Grass Stains, By Kirsty Robinson

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The Independent Culture

One literary agent refuses to read past the first page of submissions which begin with the protagonist waking up hungover. There is much to be said for that policy. Grass Stains begins with a hangover, which pretty much sets the tone for all that follows.

Louisa is 30, a style-magazine journalist, serious partygoer, drinker and cocaine snorter. Her marriage to ne'er-do-well Dan is in trouble and the two of them are off to spend the weekend at the Glastonbury Festival. A bunch of their shallow, hedonistic mates also pitch up. Lots of drinking, smoking, toking, snorting, swearing, quarrelling, fighting and re-evaluation of life-choices ensue. Louisa meets another man who is marginally less shallow than the other characters.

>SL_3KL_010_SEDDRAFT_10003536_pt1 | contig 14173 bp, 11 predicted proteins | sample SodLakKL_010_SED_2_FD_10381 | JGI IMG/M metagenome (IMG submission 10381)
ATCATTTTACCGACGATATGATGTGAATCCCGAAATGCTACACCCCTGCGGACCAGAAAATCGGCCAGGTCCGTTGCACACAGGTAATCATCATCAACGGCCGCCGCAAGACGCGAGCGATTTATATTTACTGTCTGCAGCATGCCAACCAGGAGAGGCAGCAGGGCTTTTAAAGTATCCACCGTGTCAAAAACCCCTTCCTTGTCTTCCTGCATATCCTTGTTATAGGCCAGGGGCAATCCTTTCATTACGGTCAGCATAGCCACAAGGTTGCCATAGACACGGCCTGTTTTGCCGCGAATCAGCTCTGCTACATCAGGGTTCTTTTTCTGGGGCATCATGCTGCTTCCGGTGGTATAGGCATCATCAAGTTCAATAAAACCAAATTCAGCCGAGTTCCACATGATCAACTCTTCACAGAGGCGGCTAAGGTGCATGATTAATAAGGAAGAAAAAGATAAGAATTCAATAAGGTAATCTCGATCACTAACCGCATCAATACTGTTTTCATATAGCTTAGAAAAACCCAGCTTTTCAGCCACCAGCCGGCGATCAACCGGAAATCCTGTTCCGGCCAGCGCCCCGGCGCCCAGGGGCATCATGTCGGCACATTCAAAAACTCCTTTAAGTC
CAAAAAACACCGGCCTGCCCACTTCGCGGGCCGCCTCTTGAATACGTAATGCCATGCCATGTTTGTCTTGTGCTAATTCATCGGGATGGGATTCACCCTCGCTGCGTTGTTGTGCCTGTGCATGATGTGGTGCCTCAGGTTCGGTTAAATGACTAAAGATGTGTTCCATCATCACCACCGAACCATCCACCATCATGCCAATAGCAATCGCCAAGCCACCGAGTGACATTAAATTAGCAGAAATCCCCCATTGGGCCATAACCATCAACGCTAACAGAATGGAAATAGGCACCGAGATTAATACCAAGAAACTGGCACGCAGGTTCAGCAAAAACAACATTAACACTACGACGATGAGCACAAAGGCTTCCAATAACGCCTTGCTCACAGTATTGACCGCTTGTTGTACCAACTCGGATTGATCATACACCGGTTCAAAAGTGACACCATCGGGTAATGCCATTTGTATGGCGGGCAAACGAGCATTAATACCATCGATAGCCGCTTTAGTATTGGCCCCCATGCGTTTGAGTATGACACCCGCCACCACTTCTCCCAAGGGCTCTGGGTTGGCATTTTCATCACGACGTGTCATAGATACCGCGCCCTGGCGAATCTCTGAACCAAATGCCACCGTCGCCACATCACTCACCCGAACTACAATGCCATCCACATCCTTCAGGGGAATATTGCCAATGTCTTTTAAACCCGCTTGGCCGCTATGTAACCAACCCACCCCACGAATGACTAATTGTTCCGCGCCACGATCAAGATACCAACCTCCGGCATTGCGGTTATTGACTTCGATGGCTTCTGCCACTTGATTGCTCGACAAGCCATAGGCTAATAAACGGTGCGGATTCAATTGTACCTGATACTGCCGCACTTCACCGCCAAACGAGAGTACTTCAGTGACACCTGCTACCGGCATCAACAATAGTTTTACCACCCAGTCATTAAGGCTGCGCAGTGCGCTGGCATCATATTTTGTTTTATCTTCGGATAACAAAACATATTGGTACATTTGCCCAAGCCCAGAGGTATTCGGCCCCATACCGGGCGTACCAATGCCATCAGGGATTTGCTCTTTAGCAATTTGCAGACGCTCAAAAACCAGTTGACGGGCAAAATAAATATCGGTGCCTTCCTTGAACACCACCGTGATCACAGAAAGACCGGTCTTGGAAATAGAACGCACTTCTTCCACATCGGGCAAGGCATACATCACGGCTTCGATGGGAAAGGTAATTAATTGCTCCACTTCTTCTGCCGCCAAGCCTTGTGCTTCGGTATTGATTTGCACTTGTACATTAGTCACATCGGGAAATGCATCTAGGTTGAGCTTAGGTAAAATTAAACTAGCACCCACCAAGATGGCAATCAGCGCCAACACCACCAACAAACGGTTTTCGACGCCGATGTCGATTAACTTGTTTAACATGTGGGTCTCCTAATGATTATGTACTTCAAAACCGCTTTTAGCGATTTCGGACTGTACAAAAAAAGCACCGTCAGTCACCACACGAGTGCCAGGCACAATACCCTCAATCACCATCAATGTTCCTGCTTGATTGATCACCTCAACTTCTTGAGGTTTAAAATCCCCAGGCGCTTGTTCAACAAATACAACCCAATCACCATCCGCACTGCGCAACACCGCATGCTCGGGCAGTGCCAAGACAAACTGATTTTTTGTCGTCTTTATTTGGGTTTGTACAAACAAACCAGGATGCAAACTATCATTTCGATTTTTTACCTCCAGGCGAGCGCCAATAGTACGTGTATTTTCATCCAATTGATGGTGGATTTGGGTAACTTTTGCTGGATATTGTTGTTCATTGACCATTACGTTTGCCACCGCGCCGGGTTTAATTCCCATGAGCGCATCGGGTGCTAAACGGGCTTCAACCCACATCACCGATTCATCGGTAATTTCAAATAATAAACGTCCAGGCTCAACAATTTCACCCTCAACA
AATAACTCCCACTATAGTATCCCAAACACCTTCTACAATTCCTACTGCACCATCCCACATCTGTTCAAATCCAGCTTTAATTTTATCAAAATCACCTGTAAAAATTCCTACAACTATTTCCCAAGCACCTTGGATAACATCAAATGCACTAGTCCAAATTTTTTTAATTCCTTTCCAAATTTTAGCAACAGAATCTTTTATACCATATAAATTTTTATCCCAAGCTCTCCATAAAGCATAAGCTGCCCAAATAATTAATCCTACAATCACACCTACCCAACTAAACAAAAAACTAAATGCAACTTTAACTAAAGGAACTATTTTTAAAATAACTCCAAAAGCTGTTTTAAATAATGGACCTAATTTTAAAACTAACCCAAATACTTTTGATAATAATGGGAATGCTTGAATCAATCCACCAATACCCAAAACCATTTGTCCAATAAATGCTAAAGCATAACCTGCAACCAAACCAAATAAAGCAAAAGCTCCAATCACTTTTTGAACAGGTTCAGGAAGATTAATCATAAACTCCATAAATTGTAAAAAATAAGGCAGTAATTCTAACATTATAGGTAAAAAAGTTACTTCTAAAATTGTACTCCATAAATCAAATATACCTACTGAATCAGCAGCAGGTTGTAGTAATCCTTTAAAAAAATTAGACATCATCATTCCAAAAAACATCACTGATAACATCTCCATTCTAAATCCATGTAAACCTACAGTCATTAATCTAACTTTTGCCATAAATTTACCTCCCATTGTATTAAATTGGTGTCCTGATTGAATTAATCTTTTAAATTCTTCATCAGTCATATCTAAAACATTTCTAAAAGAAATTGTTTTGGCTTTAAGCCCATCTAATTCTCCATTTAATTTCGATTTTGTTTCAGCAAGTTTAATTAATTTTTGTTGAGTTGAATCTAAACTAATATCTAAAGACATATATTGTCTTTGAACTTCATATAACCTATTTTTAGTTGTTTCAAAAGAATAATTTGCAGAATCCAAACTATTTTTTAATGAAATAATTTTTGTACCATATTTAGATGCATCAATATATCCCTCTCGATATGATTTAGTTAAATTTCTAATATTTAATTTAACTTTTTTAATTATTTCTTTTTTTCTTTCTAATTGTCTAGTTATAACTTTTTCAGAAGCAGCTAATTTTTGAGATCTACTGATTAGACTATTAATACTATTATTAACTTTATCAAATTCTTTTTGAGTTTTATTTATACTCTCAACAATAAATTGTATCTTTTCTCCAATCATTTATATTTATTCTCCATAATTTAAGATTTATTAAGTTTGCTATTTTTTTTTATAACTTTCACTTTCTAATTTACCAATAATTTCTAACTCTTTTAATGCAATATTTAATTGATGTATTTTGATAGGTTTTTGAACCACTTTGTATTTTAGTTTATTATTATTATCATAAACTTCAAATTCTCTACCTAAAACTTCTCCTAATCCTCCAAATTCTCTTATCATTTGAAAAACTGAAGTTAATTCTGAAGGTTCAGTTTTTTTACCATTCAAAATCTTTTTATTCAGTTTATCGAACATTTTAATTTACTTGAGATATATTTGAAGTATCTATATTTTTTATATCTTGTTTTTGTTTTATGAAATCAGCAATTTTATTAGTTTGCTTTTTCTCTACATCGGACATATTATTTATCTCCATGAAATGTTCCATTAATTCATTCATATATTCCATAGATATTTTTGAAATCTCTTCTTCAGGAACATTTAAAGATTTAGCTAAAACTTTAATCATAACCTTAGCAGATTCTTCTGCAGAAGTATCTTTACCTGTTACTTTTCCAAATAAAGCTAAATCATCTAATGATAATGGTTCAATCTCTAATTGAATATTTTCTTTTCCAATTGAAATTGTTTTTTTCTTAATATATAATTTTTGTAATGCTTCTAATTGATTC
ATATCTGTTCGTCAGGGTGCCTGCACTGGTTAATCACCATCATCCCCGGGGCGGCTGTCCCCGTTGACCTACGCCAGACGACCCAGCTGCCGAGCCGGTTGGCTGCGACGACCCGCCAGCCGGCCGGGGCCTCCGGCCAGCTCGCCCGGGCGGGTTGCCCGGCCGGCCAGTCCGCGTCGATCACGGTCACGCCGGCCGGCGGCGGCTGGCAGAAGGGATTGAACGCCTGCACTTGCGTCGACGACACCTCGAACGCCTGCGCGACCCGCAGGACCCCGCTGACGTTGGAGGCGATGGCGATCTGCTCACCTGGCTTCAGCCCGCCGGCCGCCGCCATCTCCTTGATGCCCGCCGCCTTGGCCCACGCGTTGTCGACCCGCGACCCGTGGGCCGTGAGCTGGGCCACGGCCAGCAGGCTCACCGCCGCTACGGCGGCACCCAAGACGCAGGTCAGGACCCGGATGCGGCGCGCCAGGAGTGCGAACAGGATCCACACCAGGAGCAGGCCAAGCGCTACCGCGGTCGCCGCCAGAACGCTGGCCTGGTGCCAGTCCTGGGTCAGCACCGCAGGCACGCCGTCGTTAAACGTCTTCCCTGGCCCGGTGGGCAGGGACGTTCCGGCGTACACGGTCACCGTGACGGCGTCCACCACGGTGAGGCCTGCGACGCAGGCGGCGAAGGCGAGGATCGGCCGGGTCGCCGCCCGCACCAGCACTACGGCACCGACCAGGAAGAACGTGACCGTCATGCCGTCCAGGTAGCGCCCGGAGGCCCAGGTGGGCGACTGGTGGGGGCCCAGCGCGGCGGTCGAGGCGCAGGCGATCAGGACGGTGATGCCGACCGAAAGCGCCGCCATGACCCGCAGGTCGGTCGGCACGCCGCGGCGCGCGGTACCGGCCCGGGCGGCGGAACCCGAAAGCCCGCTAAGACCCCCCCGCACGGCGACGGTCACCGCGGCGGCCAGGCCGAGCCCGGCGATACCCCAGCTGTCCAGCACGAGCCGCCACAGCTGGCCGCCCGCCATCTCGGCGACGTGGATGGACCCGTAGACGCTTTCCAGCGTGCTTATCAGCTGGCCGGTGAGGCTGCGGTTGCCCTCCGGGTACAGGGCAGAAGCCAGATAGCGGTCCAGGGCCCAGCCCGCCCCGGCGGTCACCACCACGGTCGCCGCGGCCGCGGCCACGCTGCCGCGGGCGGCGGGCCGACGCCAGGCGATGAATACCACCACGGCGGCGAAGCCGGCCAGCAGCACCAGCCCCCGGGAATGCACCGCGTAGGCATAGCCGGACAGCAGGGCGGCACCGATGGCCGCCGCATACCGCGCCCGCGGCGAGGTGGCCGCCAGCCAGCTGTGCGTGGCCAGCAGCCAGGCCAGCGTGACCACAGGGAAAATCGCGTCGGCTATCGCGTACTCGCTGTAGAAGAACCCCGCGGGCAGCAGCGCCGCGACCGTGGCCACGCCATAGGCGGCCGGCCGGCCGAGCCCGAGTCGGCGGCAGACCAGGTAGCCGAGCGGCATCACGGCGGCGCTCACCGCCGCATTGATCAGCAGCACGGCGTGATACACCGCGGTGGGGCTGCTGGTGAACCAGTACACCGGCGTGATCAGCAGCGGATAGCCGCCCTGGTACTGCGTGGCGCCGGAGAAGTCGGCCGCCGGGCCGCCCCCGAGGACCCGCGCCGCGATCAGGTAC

The writing is breathless, artless, direct to a fault: "What's happened to everyone and at what point did I lose the ability to gauge what's going on in my life?" Chicklit-meets-ladlit. But it's readable enough and if you wanted something undemanding to read when drunk at a festival, it would fit the bill.